Seromycin (Cycloserine) – Oral

What Is Seromycin?

Seromycin (cycloserine) is an orally administered prescription drug used as a second-line treatment (the second treatment used after the first treatment is not effective or tolerated) for pulmonary tuberculosis (TB) and urinary tract infections (UTIs).

Seromycin is approved for people 18 and older and is classified as an antitubercular agent.

Antitubercular agents are drugs specifically used to treat TB. Pulmonary TB is a disease that comes from infection with the bacteria Mycobacterium tuberculosis and impacts the lungs.

For further context, a UTI is an infection in any part of the urinary system. The urinary system includes the ureters, kidneys, urethra, and bladder.

Seromycin works by stopping bacteria from growing. However, it does not treat viral infections such as the common cold or flu. 

Cycloserine, the active ingredient in Seromycin, is available as an orally administered, generic drug.

This article will highlight Seromycin, a brand-name medication administered in the form of capsules to be taken orally (by mouth).

Drug Facts

Generic Name: Cycloserine
Brand Name: Seromycin
Drug Availability: Prescription
Administration Route: Oral
Therapeutic Classification: Antitubercular agent
Available Generically: Yes
Controlled Substance: N/A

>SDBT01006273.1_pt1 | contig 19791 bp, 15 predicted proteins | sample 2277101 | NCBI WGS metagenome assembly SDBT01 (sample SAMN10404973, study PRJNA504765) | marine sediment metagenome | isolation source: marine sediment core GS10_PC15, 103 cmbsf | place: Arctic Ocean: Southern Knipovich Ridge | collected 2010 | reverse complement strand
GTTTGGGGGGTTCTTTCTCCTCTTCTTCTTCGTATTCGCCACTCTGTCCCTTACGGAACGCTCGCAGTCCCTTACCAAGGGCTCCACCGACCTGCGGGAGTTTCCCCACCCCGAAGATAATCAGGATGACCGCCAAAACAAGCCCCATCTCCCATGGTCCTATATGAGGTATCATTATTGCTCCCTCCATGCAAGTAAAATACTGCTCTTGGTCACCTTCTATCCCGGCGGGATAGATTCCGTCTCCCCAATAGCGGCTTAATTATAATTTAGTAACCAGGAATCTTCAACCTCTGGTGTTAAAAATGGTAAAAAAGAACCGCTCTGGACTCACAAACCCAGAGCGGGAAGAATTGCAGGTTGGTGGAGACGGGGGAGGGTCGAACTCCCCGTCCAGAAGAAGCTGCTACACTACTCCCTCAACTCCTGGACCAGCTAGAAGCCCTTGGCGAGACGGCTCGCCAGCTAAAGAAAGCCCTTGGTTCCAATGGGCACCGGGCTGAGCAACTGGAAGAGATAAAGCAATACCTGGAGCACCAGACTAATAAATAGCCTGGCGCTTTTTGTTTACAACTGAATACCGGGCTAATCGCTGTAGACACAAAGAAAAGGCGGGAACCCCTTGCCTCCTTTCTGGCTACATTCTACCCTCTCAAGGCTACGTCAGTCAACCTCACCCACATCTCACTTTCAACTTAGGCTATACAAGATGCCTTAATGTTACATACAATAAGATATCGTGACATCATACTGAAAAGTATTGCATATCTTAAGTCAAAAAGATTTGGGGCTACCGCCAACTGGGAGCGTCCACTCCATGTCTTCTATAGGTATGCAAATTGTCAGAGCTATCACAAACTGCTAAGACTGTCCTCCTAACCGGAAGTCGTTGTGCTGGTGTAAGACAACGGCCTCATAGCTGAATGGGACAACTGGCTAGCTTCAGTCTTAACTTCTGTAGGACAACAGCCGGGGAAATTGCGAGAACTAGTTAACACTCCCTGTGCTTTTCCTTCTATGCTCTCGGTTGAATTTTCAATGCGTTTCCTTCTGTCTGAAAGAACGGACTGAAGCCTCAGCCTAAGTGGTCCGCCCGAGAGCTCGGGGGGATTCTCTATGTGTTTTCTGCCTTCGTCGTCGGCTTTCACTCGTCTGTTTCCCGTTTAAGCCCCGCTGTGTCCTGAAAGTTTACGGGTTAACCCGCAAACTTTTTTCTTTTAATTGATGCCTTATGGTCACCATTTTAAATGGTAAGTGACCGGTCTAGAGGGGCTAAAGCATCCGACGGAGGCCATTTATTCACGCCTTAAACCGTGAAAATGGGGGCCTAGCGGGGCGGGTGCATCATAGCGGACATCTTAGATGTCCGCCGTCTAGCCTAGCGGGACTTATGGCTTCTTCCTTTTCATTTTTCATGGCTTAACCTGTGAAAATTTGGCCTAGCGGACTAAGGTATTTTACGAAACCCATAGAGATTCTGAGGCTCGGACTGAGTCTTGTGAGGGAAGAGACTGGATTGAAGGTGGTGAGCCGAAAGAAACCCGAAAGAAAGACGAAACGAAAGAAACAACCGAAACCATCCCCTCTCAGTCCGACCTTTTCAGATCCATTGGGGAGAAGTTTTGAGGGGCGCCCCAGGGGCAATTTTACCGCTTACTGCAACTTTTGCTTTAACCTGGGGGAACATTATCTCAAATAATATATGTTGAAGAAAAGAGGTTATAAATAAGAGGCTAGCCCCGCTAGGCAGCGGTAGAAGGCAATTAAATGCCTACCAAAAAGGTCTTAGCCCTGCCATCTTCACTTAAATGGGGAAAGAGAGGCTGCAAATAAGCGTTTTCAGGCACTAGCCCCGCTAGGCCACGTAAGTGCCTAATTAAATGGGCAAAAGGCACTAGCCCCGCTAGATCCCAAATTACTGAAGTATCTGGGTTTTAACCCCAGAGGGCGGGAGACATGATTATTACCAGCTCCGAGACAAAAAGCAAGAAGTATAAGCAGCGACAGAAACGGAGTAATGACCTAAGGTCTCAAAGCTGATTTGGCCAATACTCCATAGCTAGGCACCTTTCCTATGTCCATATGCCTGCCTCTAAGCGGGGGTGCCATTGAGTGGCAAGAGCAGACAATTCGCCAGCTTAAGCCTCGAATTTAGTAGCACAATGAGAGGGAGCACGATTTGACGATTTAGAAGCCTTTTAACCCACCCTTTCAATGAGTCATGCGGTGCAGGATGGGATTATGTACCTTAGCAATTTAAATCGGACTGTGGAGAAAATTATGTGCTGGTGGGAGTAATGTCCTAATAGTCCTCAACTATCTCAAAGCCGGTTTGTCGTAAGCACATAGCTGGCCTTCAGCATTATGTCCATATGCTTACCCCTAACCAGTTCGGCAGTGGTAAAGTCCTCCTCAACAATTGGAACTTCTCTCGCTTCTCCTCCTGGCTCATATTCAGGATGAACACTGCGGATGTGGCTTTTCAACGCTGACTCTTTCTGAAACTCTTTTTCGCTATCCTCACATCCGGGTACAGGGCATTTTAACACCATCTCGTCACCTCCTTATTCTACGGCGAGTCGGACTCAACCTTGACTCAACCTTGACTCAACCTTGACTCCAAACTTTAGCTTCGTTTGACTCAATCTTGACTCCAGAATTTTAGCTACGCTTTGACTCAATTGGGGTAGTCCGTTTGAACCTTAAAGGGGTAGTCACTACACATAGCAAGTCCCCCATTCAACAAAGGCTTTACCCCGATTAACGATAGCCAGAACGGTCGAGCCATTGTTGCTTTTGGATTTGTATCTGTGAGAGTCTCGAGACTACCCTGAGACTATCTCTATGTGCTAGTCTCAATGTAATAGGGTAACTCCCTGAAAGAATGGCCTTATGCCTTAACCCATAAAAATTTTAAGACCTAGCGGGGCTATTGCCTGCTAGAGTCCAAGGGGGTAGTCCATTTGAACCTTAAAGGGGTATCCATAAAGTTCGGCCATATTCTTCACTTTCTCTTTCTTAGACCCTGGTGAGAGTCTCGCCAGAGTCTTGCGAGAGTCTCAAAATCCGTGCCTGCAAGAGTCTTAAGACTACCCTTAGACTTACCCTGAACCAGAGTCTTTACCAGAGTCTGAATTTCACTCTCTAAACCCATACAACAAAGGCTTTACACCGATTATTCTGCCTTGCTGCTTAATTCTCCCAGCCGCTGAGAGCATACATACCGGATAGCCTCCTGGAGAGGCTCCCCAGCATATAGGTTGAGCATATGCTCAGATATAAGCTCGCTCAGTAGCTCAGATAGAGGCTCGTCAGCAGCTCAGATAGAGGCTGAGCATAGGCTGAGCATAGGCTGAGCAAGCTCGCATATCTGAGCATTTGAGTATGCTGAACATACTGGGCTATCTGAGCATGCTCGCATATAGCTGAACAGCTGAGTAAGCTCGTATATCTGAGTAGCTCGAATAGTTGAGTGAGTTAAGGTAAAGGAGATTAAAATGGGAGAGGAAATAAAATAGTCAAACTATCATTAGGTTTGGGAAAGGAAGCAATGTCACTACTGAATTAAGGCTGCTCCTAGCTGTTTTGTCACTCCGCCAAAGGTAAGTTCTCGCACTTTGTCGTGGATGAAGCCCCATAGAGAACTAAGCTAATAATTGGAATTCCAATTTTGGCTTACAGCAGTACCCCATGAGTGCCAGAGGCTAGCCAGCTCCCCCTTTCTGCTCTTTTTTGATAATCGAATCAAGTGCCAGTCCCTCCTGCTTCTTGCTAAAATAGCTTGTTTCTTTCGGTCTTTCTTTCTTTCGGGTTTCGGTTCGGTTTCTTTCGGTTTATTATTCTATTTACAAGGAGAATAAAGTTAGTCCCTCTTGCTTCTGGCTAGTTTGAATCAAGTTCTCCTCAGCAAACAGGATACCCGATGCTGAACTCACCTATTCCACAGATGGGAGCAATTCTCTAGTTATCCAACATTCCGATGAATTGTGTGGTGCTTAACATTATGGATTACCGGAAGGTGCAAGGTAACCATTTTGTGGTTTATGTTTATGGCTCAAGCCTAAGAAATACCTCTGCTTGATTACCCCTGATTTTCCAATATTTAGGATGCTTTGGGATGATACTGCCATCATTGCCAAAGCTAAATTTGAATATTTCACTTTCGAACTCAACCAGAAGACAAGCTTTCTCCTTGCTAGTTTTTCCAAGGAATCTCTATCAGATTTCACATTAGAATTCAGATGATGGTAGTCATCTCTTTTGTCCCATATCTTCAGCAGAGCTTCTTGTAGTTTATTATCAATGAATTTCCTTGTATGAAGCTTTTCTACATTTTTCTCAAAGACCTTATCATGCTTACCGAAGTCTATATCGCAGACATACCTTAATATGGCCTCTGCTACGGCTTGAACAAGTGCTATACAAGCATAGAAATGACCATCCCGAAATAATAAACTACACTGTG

Active Ingredient: Cycloserine
Dosage Form(s): Capsule

What Is Seromycin Used For? 

The Food and Drug Administration (FDA) has approved Seromycin for the treatment of pulmonary TB.

Seromycin is also FDA-approved to treat UTIs caused by certain types of bacteria. Seromycin is also a second-line treatment for UTIs.

Seromycin can also treat extrapulmonary TB, which is when the infection occurs in other organs such as the brain, spine, stomach, or kidneys.

In either type of TB, Seromycin is only used for bacteria shown to be susceptible to this drug. This means that lab tests show the drug will work against the bacteria.

Seromycin should be given with other medications for TB. It is not used as a sole treatment for TB.

How to Take Seromycin

Before taking Seromycin, read the information leaflet that comes with your prescription.

Ask your healthcare provider if you have any questions regarding the following: